In spite of these challenges, baseball maintains that enduring connection with America. The sport even extends into the life of the Oval Office.

This symbiotic relationship gives baseball a unique place in our national life. The game still matters because through baseball we gain insight into our own national issues. Baseball helps us understand ourselves.

Baseball, Immigration, and the Quest for Freedom

Immigration has been a major story in America over the last two decades, but a big force in baseball longer than that. With each succeeding decade, the game has become more of a global enterprise and shows how open arms to people beyond America’s shores can enhance an operation. Major league games are now routinely broadcast in other languages and the international media, particularly from Japan and the Far East, send reporters to cover games from spring training through the World Series.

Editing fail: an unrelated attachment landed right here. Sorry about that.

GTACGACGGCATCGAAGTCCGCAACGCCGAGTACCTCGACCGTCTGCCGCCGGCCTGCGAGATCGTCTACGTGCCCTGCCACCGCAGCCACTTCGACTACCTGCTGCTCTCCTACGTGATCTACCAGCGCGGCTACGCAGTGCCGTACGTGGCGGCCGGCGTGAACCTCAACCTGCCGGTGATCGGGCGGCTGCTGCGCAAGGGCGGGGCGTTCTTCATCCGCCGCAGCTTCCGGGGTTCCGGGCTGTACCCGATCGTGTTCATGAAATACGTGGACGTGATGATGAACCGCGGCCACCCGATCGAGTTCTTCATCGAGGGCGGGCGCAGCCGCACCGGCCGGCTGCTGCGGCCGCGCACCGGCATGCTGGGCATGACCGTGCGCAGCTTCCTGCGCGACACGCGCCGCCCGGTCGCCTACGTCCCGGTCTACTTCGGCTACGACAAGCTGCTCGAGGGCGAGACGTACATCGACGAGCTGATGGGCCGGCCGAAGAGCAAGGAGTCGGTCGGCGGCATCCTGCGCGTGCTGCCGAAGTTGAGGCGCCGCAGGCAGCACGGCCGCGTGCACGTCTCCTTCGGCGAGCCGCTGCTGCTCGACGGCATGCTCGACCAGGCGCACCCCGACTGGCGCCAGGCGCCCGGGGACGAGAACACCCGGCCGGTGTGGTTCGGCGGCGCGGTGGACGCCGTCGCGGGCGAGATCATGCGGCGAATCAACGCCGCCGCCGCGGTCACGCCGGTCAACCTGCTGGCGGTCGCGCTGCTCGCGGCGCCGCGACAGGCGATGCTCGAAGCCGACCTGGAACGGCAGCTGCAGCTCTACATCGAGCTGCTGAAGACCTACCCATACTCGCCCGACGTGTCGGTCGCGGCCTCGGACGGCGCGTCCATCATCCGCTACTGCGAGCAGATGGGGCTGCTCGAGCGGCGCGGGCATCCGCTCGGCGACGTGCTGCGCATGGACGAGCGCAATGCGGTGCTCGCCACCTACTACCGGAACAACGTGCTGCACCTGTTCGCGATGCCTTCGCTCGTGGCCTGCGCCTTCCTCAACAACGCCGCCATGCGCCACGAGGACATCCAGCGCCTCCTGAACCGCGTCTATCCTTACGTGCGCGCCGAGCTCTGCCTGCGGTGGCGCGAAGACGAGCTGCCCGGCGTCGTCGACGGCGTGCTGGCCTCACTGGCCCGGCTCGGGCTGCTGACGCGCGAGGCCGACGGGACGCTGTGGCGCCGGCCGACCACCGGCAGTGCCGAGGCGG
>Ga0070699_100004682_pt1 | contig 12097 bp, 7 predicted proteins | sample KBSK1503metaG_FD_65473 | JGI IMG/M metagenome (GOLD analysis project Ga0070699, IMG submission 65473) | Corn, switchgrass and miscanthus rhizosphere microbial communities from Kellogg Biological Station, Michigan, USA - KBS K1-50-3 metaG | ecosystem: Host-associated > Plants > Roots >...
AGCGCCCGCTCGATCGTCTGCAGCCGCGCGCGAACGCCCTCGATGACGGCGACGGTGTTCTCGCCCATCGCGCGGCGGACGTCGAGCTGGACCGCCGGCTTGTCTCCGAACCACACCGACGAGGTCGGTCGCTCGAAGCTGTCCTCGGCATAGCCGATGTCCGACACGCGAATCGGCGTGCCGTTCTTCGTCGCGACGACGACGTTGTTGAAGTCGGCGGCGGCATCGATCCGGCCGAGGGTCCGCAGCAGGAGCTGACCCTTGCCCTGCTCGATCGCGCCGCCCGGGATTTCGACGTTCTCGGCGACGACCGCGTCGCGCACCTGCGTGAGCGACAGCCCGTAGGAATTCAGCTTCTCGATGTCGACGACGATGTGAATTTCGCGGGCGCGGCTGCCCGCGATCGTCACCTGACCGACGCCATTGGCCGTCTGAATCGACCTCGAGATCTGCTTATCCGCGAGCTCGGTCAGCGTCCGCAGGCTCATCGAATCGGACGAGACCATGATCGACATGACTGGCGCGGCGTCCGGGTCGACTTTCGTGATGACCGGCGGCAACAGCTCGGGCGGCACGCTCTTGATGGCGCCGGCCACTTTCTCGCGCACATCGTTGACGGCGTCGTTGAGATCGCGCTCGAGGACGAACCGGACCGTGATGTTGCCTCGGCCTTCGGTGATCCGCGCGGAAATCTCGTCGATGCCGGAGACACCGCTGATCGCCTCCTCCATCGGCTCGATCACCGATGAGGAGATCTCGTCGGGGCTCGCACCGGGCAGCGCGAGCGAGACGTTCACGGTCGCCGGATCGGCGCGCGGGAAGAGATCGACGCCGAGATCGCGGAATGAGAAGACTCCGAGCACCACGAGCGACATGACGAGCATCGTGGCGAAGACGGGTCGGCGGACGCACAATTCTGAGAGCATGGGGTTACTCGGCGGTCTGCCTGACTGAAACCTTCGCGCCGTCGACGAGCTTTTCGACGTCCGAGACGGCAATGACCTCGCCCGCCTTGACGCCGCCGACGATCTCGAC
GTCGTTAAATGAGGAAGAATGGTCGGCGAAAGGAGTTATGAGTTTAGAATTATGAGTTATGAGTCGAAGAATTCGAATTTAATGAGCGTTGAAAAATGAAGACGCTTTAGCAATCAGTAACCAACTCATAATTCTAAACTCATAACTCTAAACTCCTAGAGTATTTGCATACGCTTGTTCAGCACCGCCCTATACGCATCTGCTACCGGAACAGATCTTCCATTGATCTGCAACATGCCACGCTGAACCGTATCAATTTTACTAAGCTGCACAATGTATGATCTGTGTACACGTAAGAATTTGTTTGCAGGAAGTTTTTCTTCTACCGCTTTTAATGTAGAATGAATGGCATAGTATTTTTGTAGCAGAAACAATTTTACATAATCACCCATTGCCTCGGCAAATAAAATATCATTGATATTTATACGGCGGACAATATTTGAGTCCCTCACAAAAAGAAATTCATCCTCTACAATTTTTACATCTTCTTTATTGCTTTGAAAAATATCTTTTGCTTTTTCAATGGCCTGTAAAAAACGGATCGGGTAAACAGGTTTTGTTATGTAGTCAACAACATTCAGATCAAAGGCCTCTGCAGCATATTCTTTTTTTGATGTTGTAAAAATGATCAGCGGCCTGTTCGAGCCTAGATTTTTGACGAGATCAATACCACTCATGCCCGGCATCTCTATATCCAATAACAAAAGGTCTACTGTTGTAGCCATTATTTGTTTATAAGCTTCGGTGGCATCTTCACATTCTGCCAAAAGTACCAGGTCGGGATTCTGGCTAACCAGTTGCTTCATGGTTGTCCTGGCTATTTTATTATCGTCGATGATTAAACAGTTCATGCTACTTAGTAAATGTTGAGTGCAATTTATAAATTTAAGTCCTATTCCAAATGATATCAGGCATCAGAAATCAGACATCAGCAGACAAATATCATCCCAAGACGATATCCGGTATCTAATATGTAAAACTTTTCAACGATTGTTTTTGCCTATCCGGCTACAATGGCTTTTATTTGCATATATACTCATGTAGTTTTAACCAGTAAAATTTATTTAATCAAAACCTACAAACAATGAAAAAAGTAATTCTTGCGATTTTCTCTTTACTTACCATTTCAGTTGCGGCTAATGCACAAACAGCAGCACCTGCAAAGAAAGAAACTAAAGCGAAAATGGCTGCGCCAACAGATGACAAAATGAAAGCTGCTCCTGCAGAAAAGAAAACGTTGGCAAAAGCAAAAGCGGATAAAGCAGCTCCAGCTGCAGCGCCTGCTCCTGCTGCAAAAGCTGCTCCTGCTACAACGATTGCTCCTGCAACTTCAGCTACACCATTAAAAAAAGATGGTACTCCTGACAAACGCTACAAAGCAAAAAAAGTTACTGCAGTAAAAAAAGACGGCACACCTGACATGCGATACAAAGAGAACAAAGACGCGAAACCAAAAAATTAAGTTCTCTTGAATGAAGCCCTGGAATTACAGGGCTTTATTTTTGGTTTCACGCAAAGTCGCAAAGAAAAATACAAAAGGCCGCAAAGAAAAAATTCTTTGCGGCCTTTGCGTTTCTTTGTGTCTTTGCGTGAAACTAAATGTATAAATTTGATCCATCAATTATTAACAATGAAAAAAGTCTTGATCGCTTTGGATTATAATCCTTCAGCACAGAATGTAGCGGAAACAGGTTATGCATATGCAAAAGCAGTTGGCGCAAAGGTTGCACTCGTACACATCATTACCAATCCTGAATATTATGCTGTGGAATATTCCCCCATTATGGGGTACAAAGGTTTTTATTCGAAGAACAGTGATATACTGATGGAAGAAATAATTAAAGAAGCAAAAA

What’s more, Major League Baseball reports that 230 out of the game’s 868 players on rosters at the start of the 2015 season were born outside the United States. This year, the Texas Rangers have 15 players from eight countries and territories. That is the most of any club for the second consecutive year, prompting the Dallas Morning News' Gerry Fraley to call the Rangers "a team of nations."

The thorough integration of the game did not just happen. For many years, baseball scouts have actively evaluated young talent from the Dominican Republic to Venezuela to Japan to Australia.

The growth in players from Latin America and the Caribbean has arguably been the most transformational element of the game since the 1980s. Beginning in the 1950s, players like Minnie Minoso from Cuba and Roberto Clemente from Puerto Rico made it to the major leagues and became stars.